The Reductive Seduction of Other People’s Problems
Courtney Martin
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In 2013, I worked in India in venture philanthropy as yet another Westerner working on issues in the developing world. I was walking home from the train station and came across an unconscious man in his 20s on the stairs. He didn’t appear to be someone living on the streets. He looked like an average guy in a clean dress shirt, but he clearly needed help. I wasn’t sure he was even breathing.

I started asking bypassers to help call an ambulance for him. The first person said “He’s just drunk, ignore him.” As did the second. The third person ran away from me as though she saw a ghost. Eventually, a local convinced me that this man’s condition was absolutely normal. I grew into complacency as not a single person seemed to care for the life of this fellow human being, and I too walked away.

For all I know, he could have died because I didn’t have the courage to take a stand, and I carried this regret with me into 2014 as I began life as an Acumen Global Fellow placed within a social enterprise in Pakistan. I was motivated to not fall into complacency, which meant having the gumption to introduce fraud controls to the company, demote an underperforming employee and be fully candid about internal management issues with the CEO.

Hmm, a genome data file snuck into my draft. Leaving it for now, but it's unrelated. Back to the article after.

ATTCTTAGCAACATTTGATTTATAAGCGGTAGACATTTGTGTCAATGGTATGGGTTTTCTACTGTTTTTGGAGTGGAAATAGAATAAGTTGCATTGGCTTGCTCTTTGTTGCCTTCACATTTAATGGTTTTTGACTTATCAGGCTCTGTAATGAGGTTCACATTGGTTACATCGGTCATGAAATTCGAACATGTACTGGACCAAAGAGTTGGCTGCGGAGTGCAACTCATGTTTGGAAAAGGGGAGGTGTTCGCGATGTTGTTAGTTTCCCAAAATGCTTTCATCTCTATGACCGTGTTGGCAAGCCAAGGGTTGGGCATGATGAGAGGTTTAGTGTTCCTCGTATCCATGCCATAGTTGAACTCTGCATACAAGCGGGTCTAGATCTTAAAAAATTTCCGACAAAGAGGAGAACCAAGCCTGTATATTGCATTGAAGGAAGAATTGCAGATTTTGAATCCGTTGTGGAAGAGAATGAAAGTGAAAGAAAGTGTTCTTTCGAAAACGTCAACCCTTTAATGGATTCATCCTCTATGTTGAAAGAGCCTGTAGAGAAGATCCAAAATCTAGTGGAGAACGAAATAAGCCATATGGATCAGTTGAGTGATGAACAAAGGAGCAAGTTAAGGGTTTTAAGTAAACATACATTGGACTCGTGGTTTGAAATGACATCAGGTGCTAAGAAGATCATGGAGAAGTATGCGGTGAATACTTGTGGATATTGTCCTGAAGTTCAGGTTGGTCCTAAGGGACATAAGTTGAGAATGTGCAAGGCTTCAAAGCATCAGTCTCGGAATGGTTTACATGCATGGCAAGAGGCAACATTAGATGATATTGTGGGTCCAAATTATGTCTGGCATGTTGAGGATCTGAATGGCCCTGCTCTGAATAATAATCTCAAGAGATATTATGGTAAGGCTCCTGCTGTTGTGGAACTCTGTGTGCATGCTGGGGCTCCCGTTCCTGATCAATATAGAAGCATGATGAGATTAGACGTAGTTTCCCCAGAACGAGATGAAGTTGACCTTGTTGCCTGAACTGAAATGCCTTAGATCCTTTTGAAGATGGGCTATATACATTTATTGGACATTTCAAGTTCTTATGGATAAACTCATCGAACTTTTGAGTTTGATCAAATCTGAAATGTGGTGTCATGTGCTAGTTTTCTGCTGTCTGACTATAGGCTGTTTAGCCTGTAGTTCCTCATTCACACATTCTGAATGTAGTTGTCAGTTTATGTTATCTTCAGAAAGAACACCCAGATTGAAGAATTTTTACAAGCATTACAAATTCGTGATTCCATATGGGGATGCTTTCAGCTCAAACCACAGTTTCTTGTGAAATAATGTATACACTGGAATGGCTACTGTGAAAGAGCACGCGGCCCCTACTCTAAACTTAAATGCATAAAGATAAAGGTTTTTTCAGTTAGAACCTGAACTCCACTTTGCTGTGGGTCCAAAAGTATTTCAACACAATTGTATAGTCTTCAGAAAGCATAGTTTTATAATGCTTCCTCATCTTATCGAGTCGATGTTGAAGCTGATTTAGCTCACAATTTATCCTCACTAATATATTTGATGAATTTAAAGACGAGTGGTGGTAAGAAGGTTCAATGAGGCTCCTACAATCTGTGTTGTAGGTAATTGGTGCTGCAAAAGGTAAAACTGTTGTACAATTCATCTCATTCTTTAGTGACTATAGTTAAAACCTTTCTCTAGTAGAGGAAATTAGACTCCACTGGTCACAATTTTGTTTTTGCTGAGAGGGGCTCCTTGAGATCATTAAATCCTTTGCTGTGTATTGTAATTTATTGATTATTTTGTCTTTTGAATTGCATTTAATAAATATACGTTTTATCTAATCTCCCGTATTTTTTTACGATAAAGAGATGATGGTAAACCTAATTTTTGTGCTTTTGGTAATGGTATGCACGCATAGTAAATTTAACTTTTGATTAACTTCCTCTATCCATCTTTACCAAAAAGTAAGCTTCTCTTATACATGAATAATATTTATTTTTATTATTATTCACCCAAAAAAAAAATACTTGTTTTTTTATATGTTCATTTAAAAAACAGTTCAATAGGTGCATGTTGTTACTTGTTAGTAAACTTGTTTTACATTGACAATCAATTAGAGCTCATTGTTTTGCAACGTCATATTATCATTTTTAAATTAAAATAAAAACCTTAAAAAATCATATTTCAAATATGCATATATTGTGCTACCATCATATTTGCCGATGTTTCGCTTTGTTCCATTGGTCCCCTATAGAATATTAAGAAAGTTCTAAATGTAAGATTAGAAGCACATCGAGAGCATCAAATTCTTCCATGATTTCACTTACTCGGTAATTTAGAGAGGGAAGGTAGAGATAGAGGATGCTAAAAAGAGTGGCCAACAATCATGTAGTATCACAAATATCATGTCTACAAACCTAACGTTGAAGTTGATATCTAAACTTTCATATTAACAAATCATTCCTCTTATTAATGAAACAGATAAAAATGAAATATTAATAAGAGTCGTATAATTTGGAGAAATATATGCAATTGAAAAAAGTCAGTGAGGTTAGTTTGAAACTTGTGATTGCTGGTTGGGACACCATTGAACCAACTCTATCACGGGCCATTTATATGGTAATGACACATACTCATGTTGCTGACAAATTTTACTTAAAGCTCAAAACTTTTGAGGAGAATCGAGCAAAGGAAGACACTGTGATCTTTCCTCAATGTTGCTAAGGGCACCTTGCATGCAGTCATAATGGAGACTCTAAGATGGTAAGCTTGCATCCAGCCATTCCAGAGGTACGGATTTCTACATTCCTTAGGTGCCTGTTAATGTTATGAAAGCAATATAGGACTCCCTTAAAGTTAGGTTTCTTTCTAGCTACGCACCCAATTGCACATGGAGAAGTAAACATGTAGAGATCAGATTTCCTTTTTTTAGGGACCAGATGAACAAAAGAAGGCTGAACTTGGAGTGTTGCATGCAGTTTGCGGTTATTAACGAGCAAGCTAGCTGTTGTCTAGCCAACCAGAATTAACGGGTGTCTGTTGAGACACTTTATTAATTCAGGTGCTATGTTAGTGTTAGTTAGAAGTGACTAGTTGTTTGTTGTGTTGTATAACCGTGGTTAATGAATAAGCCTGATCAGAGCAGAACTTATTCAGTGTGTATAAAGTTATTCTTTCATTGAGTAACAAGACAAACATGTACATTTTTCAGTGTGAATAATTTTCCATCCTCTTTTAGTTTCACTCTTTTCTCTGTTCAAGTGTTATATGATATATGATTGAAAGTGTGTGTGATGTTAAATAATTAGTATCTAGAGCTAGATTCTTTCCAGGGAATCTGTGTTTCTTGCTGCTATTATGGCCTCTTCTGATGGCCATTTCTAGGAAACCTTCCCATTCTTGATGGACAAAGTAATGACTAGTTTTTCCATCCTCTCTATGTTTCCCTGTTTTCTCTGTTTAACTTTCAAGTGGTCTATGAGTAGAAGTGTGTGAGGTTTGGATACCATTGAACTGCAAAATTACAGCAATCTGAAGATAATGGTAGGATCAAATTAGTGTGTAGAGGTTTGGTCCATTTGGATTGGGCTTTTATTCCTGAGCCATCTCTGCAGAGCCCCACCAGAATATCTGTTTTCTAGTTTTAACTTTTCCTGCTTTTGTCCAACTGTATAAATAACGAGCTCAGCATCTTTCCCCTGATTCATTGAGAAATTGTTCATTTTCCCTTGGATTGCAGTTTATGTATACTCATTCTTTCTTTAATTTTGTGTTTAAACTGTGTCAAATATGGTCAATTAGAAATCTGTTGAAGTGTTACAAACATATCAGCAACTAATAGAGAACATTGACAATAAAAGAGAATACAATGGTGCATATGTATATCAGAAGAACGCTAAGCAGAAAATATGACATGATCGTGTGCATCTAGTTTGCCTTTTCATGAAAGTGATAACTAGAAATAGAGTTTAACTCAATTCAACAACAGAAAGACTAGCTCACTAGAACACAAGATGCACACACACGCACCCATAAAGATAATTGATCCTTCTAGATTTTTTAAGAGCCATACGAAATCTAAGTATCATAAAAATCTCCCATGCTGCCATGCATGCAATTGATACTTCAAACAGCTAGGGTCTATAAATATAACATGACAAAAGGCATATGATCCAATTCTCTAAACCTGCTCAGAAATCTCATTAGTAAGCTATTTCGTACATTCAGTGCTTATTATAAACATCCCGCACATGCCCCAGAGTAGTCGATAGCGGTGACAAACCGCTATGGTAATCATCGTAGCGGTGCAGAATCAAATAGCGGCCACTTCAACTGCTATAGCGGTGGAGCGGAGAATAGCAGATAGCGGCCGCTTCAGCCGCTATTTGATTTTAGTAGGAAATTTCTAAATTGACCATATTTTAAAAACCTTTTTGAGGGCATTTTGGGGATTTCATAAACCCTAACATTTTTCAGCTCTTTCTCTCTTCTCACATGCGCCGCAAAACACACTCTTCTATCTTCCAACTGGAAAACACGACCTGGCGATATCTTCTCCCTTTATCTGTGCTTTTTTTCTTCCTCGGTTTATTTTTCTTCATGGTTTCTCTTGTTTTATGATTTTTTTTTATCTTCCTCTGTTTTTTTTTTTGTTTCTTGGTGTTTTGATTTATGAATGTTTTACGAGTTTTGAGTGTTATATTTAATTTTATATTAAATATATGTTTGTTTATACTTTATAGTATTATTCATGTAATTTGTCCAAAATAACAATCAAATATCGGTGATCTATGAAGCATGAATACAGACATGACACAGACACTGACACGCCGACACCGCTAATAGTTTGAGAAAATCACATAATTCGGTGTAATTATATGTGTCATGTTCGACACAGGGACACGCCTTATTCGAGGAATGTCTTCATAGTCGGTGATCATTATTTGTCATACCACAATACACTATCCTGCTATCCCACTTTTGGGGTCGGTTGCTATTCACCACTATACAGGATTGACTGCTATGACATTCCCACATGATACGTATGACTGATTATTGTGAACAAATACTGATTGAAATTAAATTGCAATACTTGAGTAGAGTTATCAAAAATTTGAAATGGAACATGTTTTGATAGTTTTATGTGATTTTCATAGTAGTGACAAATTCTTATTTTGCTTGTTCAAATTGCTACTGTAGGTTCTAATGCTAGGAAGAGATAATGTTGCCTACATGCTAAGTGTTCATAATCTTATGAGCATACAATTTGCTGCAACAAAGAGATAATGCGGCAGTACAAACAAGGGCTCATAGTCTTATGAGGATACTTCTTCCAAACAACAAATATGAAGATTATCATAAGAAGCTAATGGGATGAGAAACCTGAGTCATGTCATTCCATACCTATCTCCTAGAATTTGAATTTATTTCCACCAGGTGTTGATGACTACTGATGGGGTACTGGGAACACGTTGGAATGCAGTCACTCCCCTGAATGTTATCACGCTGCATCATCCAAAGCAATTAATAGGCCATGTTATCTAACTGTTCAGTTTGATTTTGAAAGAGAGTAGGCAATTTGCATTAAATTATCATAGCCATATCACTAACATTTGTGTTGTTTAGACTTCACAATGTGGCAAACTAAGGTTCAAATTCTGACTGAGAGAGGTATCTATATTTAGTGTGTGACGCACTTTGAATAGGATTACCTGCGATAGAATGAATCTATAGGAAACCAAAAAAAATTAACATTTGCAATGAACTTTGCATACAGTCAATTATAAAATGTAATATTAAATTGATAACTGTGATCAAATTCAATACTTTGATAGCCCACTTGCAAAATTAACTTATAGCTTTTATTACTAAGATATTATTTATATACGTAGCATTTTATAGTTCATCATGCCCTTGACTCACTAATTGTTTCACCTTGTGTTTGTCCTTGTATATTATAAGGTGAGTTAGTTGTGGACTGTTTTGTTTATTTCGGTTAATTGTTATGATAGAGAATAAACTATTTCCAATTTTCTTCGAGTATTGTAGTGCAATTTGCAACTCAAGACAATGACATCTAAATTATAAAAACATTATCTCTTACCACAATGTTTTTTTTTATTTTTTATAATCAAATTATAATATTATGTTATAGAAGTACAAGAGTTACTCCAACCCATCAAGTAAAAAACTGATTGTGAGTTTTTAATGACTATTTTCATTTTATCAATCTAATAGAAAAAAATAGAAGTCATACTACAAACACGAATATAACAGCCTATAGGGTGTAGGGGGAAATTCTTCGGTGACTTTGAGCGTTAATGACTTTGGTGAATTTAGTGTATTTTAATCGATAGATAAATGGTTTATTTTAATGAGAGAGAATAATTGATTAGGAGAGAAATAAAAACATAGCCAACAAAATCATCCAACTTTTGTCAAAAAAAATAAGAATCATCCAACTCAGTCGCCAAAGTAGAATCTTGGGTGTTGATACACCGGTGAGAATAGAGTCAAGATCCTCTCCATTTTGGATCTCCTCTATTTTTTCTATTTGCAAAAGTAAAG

These measures made me unpopular, yet it was by bringing perspective from the outside that helped empower the local team to take some of these challenges head on. Change comes from within, but perspective comes from without. From saving lives to breaking complacency, positive change does, at times, demand an outsider to do what’s right, not what’s easy.